Theistic Notebook

March 10, 2011

Alvin Plantinga – Science and Religion: Are they Compatible? Part 3

Alvin PlantingaWhat follows is part 3/3 of my transcription of Plantinga’s opening statement during his exchange with Daniel Dennett in 2009. The mp3 is available here. Also, Plantinga and Dennett co-authored a book shortly after this debate.

“Science and Religion: Where the Conflict Really Lies”

Speech delivered by Alvin Plantinga at the 2009 American Philosophical Association Central Division Conference.


Section 3: Naturalism versus Evolution

Naturalism comes in more than one variety.  Here, as I said, I take it to be the view that there is no such person as the God of the theistic religions or anything at all like God.  So taken, naturalism is not a religion.  Nevertheless, it is a crucial part of the naturalistic worldview which in turn plays at least one of the most important roles of a religion.  This worldview functions as a sort of myth in the technical sense of that term.  It offers a way of interpreting ourselves to ourselves; a way of understanding our origin and significance at the deep level of religion.  It tells us where we come from, what our prospects are, what our place in the universe is, whether there is life after death, and the like.  We could therefore say that it is a quasi-religion.  What I propose to argue next is that naturalism and current science are incompatible, so that there is a religion (or quasi-religion) science conflict sure enough, but it is between science and natural not science and theistic religion.  What I’ll argue is that naturalism is incompatible with evolution in the sense that one can’t rationally accept them both.  Since I’ve given this argument elsewhere I can be brief.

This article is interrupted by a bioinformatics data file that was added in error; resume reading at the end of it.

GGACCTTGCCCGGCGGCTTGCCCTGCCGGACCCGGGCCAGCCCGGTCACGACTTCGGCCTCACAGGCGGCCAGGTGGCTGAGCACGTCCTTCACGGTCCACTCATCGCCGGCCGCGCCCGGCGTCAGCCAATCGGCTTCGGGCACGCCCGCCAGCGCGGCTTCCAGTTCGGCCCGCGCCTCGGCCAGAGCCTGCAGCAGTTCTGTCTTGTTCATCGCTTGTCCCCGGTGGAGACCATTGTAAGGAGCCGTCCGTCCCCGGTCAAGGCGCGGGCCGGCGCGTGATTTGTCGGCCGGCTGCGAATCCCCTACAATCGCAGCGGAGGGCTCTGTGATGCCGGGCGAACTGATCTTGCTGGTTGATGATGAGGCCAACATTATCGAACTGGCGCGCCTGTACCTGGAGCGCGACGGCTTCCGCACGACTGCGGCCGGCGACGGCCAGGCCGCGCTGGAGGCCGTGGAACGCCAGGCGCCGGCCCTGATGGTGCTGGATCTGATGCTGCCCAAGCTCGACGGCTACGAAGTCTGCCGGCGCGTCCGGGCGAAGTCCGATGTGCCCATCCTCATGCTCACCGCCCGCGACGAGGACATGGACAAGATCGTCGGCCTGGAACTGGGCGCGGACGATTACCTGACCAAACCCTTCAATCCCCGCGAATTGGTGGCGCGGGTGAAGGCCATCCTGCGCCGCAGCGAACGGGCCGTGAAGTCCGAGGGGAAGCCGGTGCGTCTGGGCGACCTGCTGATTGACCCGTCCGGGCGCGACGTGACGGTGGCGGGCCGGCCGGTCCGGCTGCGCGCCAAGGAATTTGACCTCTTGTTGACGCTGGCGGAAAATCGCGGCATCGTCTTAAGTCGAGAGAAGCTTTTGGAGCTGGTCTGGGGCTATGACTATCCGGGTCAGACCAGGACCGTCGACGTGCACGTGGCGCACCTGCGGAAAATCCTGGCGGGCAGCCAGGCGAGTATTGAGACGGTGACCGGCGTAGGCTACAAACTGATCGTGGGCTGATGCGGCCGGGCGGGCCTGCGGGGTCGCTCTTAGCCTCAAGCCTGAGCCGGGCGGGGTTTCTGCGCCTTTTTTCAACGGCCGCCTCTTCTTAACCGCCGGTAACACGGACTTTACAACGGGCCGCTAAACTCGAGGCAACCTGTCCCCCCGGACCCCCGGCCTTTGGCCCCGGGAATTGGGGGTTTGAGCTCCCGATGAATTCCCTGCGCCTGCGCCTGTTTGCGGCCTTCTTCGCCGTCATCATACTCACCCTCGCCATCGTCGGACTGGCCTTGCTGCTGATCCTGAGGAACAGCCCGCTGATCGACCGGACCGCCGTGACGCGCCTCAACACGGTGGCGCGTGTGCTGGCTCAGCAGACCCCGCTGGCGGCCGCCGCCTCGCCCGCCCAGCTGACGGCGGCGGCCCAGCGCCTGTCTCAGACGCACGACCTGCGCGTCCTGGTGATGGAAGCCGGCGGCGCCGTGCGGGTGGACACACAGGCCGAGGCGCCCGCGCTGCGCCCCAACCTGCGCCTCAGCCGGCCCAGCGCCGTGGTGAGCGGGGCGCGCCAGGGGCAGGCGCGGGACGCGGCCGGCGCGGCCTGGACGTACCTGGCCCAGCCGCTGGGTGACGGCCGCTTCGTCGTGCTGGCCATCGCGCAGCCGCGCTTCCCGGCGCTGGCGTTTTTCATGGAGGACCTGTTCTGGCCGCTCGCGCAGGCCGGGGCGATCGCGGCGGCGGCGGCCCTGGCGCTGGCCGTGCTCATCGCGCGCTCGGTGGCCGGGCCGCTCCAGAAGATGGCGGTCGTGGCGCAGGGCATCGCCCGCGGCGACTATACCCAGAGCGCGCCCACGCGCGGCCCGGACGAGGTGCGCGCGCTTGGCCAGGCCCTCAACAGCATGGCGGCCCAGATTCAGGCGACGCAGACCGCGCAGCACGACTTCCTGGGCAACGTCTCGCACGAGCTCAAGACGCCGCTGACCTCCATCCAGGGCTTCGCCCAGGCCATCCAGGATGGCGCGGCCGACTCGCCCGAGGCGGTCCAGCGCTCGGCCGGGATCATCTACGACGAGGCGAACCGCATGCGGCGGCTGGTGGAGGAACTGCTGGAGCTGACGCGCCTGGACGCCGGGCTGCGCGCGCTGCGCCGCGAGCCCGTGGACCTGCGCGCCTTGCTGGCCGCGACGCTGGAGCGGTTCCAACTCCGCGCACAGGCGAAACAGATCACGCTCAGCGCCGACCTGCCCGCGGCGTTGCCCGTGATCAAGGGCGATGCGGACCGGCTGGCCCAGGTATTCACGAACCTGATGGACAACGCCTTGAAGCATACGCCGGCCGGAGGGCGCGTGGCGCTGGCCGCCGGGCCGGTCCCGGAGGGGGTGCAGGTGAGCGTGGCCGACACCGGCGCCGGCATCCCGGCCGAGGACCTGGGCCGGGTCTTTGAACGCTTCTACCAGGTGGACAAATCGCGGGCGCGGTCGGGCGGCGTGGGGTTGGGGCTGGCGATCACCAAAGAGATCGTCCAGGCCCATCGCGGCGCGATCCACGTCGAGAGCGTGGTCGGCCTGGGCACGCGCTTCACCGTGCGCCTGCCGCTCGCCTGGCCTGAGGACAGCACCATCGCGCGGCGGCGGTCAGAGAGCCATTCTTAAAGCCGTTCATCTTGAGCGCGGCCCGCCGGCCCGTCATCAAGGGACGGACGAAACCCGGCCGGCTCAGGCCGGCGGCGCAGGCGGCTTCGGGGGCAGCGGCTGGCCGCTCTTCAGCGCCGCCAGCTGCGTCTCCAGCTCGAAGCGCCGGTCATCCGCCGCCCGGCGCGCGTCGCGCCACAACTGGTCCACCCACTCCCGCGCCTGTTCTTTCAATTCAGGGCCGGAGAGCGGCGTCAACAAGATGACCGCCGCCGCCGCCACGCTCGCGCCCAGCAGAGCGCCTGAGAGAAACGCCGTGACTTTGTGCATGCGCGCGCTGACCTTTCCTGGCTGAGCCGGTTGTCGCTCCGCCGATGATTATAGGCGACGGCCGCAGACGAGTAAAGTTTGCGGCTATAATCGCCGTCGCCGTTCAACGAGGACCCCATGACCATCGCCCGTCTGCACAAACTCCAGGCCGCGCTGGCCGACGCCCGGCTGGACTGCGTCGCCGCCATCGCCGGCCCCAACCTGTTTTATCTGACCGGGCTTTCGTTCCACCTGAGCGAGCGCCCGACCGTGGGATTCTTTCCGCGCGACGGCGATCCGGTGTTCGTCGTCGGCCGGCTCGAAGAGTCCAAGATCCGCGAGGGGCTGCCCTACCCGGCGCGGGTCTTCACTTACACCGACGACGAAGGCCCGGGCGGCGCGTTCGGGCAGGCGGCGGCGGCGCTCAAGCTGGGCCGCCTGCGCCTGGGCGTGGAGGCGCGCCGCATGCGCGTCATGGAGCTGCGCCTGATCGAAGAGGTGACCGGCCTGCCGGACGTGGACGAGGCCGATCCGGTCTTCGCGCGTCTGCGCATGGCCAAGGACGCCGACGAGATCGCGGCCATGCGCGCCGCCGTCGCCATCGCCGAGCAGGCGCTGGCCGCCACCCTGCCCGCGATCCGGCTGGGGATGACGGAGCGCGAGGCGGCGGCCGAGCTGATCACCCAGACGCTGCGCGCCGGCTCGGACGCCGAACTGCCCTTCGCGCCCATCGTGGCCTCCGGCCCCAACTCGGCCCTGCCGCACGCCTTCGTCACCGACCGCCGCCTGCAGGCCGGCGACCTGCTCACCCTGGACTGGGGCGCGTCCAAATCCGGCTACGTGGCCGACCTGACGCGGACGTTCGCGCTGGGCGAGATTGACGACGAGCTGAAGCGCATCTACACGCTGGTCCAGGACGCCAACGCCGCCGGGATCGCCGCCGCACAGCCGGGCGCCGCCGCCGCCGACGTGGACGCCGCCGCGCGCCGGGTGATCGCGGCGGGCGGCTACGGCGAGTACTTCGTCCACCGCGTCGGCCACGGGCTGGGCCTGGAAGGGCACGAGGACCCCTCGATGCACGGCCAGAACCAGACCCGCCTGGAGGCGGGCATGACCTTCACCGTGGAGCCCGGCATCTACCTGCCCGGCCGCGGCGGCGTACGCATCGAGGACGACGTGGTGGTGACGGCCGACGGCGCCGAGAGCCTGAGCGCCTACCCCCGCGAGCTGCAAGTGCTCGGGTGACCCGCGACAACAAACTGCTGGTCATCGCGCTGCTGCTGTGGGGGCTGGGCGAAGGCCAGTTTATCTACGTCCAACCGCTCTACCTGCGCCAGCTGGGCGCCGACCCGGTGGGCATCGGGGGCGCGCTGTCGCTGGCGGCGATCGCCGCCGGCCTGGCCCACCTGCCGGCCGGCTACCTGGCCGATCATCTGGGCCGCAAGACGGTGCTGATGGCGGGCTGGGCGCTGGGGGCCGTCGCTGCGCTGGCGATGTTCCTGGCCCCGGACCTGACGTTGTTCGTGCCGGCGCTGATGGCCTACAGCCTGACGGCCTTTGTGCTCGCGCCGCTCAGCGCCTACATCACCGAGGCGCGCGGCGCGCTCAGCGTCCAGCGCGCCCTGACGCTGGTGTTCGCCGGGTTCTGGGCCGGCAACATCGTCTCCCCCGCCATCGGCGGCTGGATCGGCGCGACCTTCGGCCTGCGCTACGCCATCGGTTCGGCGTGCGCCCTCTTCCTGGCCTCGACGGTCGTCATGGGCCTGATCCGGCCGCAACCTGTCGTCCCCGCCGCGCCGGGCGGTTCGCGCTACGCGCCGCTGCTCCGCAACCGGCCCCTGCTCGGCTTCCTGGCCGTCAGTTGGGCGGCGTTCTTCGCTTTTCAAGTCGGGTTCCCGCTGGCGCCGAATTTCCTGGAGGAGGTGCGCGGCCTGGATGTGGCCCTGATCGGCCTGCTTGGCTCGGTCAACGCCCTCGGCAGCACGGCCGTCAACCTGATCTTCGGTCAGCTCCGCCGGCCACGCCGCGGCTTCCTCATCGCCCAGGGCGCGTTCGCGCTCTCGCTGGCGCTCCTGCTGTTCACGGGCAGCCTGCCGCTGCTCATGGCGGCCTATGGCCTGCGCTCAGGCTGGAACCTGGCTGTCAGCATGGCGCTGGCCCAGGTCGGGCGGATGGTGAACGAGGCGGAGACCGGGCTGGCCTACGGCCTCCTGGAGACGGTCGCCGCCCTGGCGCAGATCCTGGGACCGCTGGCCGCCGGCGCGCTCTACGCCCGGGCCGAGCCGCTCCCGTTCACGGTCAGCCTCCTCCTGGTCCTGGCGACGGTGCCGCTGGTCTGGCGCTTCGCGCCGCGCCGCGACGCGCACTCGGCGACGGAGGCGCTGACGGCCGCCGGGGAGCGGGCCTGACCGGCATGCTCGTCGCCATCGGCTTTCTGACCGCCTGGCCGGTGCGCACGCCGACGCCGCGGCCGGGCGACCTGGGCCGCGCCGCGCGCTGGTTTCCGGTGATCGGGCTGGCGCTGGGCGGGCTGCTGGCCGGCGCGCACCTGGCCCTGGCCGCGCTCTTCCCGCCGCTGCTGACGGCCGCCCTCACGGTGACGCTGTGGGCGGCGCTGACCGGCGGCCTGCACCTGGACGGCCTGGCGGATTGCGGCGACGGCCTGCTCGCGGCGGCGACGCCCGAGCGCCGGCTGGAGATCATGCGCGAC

First, note that naturalists are all (or nearly all) materialists about human persons.  A human person is a material object through and through with no immaterial self or soul or subject.  For present purposes therefore, I’ll assimilate materialism to naturalism.  The central premises of the argument are as follows: where ‘N’ is naturalism, ‘E’ is current evolutionary theory, and ‘R’ is the proposition that our cognitive faculties are reliable.  The argument goes like this:

(1) The probability of R/N&E is low

(2) One who accept N&E concedes that 1 is true as a defeater for R

(3) This defeater can’t be itself defeated

(4) One who has a defeater for R, has a defeater for any belief he takes to be produced by her cognitive faculties including N&E itself

(5) Therefore, N&E is self-defeating and hence can’t be rationally accepted